Protecting Paradise: Bali’s Environmental Heroes
This island we are living on is full of beautiful discoveries, yet it seems we don’t appreciate it. However, the natural beauty that we love so much is also vulnerable due the island’s poor waste management practices. It is easy to find water ducts clogged with plastic waste throughout the island. Because of poor waste management strategies, hundreds of tons of plastic end up in the streets, rivers, beachside and oceans.
Bali has declared a ‘garbage emergency’ after the beaches were inundated with a rising tide of plastic waste. NGOs together with local communities are working hand-in-hand to keep Bali’s beaches clean. In Uluwatu, local residents, Jon and Ollie, were aware of the situation and took action in safeguarding the beauty and cleanliness of the Uluwatu area by forming Project Clean Uluwatu (PCU). This organisation was established in 2011 after they didn’t get any support from both the local village and government to rectify the situation in their neighbourhood.
Uluwatu is getting more tourists these days, and more tourists means the generation of waste. The area didn’t have the necessary infrastructure to manage all the garbage, resulting in the Uluwatu cave becoming inundated with trash. PCU and a few local residents decided to join forces and do something about it by removing 30 tons of rubbish thats pilled up in the ravine beside the cave entrance. And to maintain that all rubbish is properly disposed from Uluwatu, they also provide a rubbish can for every warung in the area. To date, PCU has removed more than 1,500 cubic meters of trash since 2011. The next step is to provide training and education in order to create positive environmental practices within the community.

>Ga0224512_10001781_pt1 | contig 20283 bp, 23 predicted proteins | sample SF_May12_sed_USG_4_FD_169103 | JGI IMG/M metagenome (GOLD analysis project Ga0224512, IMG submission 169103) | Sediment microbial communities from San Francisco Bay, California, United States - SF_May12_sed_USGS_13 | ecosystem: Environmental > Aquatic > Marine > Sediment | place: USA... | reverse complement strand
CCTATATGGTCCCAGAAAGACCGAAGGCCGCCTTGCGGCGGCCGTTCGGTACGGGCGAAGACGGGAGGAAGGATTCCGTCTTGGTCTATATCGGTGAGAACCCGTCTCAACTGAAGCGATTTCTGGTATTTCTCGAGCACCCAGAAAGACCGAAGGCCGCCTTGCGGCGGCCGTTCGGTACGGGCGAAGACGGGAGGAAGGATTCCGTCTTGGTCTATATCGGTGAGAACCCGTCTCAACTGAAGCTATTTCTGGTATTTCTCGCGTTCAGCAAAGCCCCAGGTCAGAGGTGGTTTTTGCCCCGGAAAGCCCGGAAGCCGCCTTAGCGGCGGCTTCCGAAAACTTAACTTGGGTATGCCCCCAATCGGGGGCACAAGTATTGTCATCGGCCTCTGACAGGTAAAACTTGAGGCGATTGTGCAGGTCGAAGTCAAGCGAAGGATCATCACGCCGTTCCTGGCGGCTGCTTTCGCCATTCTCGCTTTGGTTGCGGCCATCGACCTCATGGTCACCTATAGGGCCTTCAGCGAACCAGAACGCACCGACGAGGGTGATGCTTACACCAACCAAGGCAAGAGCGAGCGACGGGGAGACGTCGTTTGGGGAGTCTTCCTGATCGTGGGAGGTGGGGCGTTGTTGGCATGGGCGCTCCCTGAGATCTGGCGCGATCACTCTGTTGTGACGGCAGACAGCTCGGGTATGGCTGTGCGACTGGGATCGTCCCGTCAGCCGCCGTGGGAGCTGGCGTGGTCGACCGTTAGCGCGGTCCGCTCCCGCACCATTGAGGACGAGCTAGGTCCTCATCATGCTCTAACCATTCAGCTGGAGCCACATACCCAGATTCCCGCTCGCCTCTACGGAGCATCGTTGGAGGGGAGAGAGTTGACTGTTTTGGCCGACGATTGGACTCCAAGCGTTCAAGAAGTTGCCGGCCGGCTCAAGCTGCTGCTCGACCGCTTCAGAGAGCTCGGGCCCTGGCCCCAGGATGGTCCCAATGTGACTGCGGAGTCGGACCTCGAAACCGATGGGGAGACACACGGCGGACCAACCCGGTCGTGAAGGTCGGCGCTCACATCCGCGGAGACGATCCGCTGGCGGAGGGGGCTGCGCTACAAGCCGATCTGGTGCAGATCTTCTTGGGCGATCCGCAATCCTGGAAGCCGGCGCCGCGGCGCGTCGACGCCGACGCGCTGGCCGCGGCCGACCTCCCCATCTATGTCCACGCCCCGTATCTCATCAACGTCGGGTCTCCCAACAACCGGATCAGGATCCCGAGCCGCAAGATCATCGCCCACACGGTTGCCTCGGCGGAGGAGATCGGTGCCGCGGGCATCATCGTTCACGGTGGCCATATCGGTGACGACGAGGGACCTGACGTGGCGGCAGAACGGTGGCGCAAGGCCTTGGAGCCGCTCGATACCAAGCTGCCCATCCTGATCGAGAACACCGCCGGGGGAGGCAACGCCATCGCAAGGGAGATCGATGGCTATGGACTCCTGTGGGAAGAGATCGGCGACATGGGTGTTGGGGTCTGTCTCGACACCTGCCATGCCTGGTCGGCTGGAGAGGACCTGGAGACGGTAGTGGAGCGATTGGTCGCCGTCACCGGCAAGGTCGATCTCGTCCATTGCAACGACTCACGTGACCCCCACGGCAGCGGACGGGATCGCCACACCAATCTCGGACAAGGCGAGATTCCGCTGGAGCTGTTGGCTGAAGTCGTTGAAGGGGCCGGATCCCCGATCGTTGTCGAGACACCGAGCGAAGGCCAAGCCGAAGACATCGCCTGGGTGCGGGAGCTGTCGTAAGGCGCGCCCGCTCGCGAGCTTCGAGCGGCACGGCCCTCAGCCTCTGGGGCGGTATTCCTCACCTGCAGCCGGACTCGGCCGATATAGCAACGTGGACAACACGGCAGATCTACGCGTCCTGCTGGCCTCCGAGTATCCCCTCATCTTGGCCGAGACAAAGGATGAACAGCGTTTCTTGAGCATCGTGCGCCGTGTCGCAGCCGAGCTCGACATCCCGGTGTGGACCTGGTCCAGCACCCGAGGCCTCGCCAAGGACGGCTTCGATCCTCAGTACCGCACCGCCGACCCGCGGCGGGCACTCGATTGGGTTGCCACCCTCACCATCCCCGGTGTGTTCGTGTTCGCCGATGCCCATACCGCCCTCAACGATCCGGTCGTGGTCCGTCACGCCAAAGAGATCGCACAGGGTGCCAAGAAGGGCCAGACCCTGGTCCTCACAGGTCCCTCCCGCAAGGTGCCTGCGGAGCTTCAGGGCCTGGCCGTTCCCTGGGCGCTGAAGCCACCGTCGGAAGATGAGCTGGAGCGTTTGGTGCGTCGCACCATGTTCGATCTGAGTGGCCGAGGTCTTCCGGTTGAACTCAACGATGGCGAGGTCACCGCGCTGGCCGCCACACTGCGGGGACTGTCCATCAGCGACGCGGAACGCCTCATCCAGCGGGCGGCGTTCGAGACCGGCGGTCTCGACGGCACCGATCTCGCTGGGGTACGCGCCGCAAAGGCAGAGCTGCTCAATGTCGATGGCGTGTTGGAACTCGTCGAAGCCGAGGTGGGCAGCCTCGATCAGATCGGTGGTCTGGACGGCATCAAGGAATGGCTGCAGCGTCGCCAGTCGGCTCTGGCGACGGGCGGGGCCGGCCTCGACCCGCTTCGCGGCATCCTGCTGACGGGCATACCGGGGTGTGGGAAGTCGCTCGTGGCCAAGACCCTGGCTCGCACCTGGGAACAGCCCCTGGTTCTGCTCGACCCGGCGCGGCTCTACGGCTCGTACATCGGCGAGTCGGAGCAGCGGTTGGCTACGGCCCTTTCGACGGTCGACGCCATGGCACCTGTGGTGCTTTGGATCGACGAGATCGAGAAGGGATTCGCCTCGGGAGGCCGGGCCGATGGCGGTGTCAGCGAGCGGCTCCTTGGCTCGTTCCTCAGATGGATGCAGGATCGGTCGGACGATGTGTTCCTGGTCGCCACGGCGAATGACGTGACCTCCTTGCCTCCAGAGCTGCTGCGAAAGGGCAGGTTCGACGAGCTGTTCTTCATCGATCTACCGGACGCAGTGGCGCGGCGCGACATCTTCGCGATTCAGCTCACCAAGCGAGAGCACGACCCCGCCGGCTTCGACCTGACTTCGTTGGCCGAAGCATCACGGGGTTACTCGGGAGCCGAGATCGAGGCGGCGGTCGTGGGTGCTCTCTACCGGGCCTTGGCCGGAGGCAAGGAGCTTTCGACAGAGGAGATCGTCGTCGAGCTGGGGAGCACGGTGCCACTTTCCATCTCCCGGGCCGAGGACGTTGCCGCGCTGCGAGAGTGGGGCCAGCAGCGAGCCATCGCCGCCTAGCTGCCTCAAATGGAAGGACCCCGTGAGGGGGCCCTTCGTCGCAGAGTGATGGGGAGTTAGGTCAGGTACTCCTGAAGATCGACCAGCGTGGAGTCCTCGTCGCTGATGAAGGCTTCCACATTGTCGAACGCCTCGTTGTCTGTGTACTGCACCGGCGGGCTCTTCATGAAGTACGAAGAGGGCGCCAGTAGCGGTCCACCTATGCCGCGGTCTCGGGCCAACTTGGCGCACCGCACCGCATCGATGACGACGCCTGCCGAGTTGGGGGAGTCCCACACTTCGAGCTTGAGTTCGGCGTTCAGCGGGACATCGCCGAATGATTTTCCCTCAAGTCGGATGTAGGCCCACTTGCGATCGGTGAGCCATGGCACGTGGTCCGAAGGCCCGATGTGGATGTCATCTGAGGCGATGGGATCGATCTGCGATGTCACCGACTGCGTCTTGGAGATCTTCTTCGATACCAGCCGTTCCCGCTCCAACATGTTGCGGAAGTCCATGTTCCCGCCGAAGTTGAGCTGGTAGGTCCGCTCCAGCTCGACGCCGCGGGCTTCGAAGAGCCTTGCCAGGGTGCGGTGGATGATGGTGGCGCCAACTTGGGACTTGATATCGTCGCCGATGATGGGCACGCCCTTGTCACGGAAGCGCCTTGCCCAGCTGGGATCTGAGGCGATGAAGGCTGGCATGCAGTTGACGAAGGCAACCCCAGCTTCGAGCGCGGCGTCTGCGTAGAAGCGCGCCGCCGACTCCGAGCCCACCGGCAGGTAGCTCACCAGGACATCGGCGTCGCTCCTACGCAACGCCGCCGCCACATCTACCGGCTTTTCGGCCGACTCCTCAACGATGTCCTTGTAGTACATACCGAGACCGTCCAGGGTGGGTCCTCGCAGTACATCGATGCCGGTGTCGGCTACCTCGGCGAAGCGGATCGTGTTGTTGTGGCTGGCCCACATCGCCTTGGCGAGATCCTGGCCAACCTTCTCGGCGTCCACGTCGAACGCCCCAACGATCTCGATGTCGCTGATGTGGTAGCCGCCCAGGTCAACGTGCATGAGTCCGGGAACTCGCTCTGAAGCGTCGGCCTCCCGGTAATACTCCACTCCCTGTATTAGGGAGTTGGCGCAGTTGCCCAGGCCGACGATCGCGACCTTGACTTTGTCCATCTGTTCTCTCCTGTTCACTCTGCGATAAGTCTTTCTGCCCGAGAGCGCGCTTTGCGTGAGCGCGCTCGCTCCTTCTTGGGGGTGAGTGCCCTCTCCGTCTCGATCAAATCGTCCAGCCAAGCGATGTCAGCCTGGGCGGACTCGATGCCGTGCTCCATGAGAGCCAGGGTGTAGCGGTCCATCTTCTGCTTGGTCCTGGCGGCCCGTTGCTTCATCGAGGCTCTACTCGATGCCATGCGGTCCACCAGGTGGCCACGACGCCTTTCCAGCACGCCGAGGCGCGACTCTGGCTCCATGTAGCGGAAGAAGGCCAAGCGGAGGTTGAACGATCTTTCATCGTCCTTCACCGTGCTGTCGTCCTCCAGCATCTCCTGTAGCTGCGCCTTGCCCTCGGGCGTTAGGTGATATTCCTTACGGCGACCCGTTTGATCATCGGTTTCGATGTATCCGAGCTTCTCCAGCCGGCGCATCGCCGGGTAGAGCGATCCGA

The amount of waste produced on this island does not only come from tourists but also the local people. Based on a survey, 75% of the Balinese youngsters do not feel harmony with nature, which relates to post-ceremonial waste. Around 100 kilograms of trash can be produced from a single ceremony, and normally, they either burn, which causes a bad impact on the environment, or dump the waste that eventually ends up in the landfills, rivers and eventually out in the ocean.
The lack of understanding on how to manage the waste properly motivated Abid Kamalsyah and Wisakananda Pradipta to launch a waste management service for Balinese ceremonies. Officially established in 2017, Niskala Bali aims to create zero waste ceremonies by managing the waste properly and give education about waste management system to the temple community. They are very eager to see the different way of solving the waste problem on this island through a cultural approach.
In their pilot project, in Pura Desa Sibangkaja, they helped out the temple to separate the waste into canang and plastic waste during Galungan and Kuningan ceremony. As a result, they were able to collect 300 kilos of the offering waste and 15 kilos of plastic Waste. The waste was then delivered to the composting and recycling station in Kertalangu to be a compost and bio briquette. They plan to develop more zero waste temples, to educate and to empower the temple community to be able to manage the ceremonial waste by themselves in future.
Similar with Niskala, Merah Putih Hijau (MPH) was formed in 2016 with the aim of improving Bali’s growing plastic and waste issues. Sean Nino Lotze and Maitri Fischer started Mantra, an environmental company in Indonesia 3 years ago, and decided to go on with MPH because of the very clear demand and the necessity for community-owned waste management infrastructure. MPH is supported by Dojo Coworking and the ForGood Social Impact team. They collaborate with Pererenan Village, the local subak, residents, a local sustainability company and local coworking spaces.